South Korea National Pension Scheme’s continued financing of coal, despite promise to exit, sees campaigners seek redress in court.
South Korean campaigners are hoping, regardless of the outcome, to use a lawsuit involving the country’s National Pension Scheme (NPS) to “get a glimpse” into its true stance on coal phase-out, Hyunji Kim, a lawyer at Solutions for Our Climate, told ESG Investor.
Three NGOs – Green Environment Youth Korea (GEYK), 60+ Climate Action and Solutions for Our Climate (SFOC) – are suing the South Korean Ministry of Health and Welfare, which oversees the country’s US$700 billion national pension fund, for refusing to disclose key documents related to the fund’s coal phase-out policy, which is still under discussion.
The NPS is the world’s third-largest pension fund and has a large influence on the South Korean economy. It is also the largest coal financier in country, holding US$20.5 billion worth of bonds and shares in domestic coal companies and US$8.3 billion in coal companies overseas.
Kim said that in June the Ministry of Health and Welfare declined to disclose key documents related to NPS’ coal phase-out policy agreed three years ago, so it decided to pursue a lawsuit.
“The Ministry of Health and Welfare rejected the information disclosure request on the grounds of the National Pension Act that stipulates that meeting minutes must be made public after a year unless the information is expected to affect market stability or impair the fairness of fund management,” he said.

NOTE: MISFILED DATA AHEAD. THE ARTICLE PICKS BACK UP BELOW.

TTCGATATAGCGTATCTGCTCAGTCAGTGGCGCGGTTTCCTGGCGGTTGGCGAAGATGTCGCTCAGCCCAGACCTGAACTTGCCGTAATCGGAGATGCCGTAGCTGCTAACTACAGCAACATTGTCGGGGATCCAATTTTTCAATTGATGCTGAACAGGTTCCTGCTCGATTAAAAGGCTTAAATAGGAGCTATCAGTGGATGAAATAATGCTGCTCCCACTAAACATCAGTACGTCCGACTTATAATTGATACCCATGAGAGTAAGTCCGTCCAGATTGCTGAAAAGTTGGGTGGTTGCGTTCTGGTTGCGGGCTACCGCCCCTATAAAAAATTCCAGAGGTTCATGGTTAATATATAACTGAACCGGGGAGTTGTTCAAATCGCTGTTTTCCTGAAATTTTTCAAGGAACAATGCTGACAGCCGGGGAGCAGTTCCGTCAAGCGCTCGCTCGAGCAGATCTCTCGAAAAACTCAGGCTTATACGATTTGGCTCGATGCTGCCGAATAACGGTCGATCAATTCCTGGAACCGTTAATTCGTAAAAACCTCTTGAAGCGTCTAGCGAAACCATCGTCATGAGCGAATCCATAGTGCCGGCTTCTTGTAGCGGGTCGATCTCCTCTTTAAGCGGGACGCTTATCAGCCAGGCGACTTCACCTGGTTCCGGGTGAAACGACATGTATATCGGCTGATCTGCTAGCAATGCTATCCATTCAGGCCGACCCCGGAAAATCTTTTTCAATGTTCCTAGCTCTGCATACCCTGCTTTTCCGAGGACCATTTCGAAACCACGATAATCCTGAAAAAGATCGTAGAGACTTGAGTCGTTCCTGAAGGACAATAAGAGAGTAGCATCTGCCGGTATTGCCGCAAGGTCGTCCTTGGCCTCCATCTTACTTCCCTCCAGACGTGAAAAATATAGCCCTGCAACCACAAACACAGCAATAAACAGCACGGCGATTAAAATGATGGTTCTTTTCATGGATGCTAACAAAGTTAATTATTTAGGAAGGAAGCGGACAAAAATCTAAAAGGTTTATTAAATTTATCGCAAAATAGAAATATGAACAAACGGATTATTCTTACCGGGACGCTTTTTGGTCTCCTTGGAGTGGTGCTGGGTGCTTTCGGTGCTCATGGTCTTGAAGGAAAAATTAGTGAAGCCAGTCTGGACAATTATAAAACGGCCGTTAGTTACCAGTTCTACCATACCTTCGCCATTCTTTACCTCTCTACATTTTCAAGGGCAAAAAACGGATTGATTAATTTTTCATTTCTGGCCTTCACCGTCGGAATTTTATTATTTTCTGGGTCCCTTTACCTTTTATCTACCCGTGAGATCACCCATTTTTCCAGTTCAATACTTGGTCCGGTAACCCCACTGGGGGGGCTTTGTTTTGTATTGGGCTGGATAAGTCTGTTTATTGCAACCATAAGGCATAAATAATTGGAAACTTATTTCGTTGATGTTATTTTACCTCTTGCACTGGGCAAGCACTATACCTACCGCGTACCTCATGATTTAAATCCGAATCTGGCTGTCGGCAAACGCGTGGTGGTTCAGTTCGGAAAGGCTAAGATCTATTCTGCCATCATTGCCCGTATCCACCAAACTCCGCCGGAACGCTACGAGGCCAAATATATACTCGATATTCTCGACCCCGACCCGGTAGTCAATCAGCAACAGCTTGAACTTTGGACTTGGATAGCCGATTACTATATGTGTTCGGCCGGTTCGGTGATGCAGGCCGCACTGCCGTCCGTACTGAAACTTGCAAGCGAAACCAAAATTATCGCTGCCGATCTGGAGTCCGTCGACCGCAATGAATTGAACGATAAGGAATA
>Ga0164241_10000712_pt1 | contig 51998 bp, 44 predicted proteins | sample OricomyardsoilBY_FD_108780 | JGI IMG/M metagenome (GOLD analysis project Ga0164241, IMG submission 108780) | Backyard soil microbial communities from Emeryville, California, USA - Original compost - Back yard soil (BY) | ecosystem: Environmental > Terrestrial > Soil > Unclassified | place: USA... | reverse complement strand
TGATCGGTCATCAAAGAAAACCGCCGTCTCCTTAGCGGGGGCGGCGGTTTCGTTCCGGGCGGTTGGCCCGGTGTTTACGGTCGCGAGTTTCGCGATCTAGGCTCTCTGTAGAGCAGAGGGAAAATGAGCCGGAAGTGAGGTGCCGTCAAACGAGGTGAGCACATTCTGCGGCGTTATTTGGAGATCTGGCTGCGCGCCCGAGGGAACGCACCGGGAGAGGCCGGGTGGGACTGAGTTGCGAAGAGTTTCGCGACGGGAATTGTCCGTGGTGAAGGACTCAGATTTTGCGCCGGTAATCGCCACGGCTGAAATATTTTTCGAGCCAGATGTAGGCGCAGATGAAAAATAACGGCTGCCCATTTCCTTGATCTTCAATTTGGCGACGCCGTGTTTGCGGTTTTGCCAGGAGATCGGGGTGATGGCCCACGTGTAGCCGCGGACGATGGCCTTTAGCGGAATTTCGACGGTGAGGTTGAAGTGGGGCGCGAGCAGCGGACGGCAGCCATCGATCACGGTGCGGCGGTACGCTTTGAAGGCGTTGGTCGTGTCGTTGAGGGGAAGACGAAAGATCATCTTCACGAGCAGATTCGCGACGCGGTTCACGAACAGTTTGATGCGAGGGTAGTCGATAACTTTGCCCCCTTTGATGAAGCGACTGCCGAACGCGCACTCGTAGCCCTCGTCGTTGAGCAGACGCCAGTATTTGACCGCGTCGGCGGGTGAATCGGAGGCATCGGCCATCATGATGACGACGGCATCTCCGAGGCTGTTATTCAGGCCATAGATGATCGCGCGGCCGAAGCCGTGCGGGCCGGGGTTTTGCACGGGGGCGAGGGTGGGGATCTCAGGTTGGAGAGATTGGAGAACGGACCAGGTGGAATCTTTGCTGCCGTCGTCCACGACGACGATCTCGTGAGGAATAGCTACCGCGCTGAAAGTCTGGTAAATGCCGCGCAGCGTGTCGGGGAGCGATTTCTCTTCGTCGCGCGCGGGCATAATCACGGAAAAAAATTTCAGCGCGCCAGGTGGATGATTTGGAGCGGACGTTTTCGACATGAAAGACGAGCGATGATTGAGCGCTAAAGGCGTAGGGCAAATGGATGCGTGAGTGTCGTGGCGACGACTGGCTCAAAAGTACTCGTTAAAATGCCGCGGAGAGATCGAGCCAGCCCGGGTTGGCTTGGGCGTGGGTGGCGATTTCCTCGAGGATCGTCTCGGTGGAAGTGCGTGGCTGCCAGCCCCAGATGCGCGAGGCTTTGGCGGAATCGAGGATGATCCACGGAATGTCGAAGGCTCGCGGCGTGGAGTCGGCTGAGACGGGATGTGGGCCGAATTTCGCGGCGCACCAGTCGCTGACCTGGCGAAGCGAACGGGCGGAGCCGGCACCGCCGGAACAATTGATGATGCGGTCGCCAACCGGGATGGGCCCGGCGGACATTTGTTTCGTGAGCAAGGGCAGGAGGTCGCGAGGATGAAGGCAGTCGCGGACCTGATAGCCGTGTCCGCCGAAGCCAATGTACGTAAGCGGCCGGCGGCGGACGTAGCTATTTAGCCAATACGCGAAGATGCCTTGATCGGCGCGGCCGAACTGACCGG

“However, it is unclear how valid these claims are – especially considering that the NPS has already announced two years ago that it would phase out coal.”
He also said that the Ministry was denying the public “its right to know or have a say in where their hard-earned money is being invested”.
“Process, rather than outcome”
Kim pointed to similar cases overseas, including a current case at the UK Court of Appeal where members of UK pension fund USS are seeking the right to take court action over its governance and lack of climate action. In 2018 Australian pension fund REST settled with a member suing it over failure to disclose its climate risks and plans to address them.
Kim also said that the reason for the lawsuit was not only to demand information disclosure, but clarity on the governance of NPS.
“Through this lawsuit, we hope to send a message to the NPS that people of all generations want and are waiting for its coal phase-out policy, expecting it to play an active role in addressing the climate crisis,” he said.
“We also hope to get answers as to why the NPS has still not established its coal phase-out policy after two years, how far the internal discussion has progressed, and when it is expected to conclude.
“Therefore, it is necessary to pay more attention to the process of this lawsuit regardless of the outcome, because we will get a glimpse into what the NPS and its management committee’s stances are on the coal phase-out policy, and the progress they’ve made so far.”
Within the next month, the Ministry of Health and Welfare will have to respond to the lawsuit. This will be followed by a period of pleadings, after which the Seoul Administrative Court is expected to make a judgment.